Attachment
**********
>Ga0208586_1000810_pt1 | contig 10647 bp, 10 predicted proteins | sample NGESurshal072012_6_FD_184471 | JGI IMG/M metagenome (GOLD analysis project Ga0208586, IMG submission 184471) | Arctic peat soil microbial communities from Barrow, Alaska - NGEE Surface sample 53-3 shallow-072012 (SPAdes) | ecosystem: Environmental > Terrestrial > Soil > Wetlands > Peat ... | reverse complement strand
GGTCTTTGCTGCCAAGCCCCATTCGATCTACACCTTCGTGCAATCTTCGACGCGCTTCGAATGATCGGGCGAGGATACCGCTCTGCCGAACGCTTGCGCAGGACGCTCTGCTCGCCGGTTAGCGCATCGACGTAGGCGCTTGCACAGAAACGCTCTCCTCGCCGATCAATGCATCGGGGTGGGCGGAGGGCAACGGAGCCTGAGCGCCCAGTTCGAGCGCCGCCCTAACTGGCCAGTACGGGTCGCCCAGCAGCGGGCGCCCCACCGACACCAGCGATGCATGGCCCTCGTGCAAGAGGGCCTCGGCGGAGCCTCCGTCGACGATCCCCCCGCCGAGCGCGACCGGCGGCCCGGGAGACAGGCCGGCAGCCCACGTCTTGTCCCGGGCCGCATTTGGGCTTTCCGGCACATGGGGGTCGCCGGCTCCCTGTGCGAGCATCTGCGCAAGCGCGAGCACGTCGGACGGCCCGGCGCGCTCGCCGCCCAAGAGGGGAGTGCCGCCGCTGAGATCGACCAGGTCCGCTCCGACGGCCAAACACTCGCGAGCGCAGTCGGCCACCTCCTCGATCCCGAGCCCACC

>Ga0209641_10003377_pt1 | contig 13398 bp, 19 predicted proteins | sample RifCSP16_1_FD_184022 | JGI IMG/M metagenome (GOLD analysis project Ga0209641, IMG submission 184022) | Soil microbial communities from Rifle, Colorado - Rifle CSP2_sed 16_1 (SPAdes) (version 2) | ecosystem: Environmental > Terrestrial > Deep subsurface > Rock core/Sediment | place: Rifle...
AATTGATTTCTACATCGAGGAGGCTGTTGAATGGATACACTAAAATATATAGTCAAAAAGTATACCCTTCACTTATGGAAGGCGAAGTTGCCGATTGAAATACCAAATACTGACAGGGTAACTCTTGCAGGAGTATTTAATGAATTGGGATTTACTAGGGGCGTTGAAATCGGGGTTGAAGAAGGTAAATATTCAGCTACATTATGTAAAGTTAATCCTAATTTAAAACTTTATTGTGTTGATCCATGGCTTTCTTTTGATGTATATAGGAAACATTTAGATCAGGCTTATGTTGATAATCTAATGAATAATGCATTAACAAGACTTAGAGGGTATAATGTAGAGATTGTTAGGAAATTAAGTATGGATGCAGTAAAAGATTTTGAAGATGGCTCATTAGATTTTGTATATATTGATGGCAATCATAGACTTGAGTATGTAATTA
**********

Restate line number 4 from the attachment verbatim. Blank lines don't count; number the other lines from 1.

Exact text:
AATTGATTTCTACATCGAGGAGGCTGTTGAATGGATACACTAAAATATATAGTCAAAAAGTATACCCTTCACTTATGGAAGGCGAAGTTGCCGATTGAAATACCAAATACTGACAGGGTAACTCTTGCAGGAGTATTTAATGAATTGGGATTTACTAGGGGCGTTGAAATCGGGGTTGAAGAAGGTAAATATTCAGCTACATTATGTAAAGTTAATCCTAATTTAAAACTTTATTGTGTTGATCCATGGCTTTCTTTTGATGTATATAGGAAACATTTAGATCAGGCTTATGTTGATAATCTAATGAATAATGCATTAACAAGACTTAGAGGGTATAATGTAGAGATTGTTAGGAAATTAAGTATGGATGCAGTAAAAGATTTTGAAGATGGCTCATTAGATTTTGTATATATTGATGGCAATCATAGACTTGAGTATGTAATTA